It was a bright, sunny day in spring when we gathered in the chapel for her funeral. I was raised in country chapels and this city chapel was a bit different. There were no headstones and overgrown grass in the graveyard and no rugged oaks or drooping willows — just a sheet of concrete, punctuated with a tall, thin, uncomfortable tree that was probably planted in the ruins of the blitz when the housing estate was new. From the windows of the chapel I could see the roofs and chimneys of the houses surrounding the chapel. It was here that she had lived and raised a family and prayed.
Her minister spoke. Her daughter spoke. Her nephews and nieces and grandchildren spoke. One by one they stood and spoke and they all said a variation of the same thing.
She lived fully and loved generously.
I spent a lot of time guarding my heart against love when I was younger. I’m not interested in mocking my younger self and the sincerity and sweetness with which I guarded my heart. Life was scary and uncertain. There were guys. And then there were “friends” who were careless and inconsistent. I wanted my heart to be a beautiful and perfect gift for my future husband someday.
What I didn’t realise was that my heart was already marred and far from perfect because of sin. And I didn’t understand that, instead of my goodness, I had Christ’s righteousness. Somehow I didn’t grasp the fact that I was called first and foremost to love, to give, to be generous with my heart.
I’m not suggesting that it’s healthy for me to throw my heart at all the guys I know or flit from BFF to BFF. And I still guard my heart from things I believe are not of God — things like bitterness, malice and slander — and I still try to walk in purity. What I’m realising is that it’s unhealthy for me to keep my heart under lock and key for fear of pain.
To live is to suffer. To love is to lose. And it’s living fully and loving generously that makes our hearts beautiful and Christ’s righteousness in us a living, vital thing.
I don’t guard my heart against love these days. I fight fear and selfishness and an attitude of scarcity instead. I want to be known as a woman who lives fully and loves generously.
They said that her hands were always busy and full and open for others. She fed her children and her neighbours’ children with food and conversation and laughter round her kitchen table. She prayed for a long succession of single women and young wives and new mothers who, over the years, made their homes in the houses that lined the streets of the housing estate. She went to a lively church and smiled at the babies and the children and the middle-aged couples who were younger than she was in years, but older in troubles. They said that when she was too old and frail to leave her home, she sat in her favourite chair all day, knitting cardigans and hats for premature babies in Africa while she prayed and prayed and prayed.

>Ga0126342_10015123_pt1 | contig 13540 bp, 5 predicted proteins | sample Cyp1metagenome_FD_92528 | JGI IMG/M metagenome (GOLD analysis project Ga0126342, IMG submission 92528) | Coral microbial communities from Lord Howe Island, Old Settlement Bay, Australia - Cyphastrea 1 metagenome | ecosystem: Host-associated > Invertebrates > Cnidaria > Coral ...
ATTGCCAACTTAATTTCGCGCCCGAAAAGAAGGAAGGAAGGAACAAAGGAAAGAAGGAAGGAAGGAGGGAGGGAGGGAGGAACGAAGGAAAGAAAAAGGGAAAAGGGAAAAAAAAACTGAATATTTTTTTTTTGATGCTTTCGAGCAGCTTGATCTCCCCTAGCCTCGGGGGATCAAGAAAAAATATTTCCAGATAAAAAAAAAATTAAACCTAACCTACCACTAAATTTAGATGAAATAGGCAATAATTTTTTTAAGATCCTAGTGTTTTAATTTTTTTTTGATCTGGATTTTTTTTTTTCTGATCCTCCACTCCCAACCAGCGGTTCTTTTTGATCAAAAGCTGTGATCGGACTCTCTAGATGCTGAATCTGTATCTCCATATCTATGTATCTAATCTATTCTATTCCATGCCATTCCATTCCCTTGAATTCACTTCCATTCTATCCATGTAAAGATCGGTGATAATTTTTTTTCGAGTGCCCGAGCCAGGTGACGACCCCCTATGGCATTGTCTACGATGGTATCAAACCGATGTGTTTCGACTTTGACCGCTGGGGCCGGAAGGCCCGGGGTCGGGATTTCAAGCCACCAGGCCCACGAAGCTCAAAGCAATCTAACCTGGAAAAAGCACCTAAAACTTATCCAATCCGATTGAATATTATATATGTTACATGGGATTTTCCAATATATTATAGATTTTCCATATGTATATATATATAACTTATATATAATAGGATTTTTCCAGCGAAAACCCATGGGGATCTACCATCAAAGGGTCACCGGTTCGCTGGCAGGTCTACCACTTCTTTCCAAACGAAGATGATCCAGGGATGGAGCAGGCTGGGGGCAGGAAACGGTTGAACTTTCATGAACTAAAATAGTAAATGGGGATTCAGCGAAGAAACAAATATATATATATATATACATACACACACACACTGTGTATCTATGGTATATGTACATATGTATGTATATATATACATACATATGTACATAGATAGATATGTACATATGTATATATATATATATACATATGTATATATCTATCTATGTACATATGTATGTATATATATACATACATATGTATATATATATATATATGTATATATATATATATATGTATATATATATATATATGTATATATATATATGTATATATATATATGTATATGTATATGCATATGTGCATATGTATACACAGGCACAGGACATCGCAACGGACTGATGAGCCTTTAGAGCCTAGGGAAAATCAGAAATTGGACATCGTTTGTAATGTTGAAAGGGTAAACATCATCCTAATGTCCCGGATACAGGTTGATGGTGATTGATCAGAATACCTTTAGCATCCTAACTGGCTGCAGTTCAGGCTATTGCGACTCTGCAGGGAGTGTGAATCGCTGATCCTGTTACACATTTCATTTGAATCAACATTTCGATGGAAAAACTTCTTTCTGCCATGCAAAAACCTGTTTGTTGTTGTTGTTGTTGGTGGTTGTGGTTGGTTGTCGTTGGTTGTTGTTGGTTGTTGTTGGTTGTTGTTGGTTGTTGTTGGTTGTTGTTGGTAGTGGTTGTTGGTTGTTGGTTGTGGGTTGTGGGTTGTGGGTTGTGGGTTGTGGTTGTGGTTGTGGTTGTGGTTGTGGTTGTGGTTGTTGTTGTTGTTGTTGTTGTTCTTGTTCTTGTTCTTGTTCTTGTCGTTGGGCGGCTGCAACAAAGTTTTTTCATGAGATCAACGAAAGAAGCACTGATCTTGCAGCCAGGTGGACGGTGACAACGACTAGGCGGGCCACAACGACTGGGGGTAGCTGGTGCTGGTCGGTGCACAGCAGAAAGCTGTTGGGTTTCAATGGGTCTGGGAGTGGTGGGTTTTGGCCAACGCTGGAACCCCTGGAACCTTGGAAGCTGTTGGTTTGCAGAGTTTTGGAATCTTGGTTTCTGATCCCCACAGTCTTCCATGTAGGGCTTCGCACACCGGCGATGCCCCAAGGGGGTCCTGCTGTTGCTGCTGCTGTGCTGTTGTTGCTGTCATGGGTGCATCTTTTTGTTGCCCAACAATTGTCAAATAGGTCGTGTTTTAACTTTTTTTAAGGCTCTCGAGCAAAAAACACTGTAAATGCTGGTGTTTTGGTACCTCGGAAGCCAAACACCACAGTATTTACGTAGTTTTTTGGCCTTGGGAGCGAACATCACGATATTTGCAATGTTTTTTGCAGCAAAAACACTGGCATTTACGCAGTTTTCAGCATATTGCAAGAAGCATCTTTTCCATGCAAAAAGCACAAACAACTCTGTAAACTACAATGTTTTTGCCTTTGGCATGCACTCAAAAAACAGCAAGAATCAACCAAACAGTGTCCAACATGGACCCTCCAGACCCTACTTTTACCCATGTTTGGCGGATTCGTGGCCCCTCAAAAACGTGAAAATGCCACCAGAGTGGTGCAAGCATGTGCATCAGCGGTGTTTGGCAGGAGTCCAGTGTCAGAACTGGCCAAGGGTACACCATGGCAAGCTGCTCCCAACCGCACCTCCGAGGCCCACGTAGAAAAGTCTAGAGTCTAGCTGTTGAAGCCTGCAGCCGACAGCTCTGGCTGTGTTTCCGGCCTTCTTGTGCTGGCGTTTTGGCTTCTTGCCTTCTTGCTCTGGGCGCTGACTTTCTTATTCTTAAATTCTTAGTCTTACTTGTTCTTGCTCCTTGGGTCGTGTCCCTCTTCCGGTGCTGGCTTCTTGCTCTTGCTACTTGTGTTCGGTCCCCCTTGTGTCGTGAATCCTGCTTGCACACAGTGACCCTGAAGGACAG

Who was she praying for while she knit one and purled one with fingers bent and twisted with age?
It wasn’t for herself, but for others, including her caregivers.
She lived fully and loved generously. She didn’t guard her heart from love. She gave her heart away.
To love at all is to be vulnerable. Love anything and your heart will be wrung and possibly broken. If you want to make sure of keeping it intact you must give it to no one, not even an animal. Wrap it carefully round with hobbies and little luxuries; avoid all entanglements. Lock it up safe in the casket or coffin of your selfishness. But in that casket, safe, dark, motionless, airless, it will change. It will not be broken; it will become unbreakable, impenetrable, irredeemable. To love is to be vulnerable.
May God make us women with the courage to be vulnerable and give our hearts away as we live fully and love generously for Him.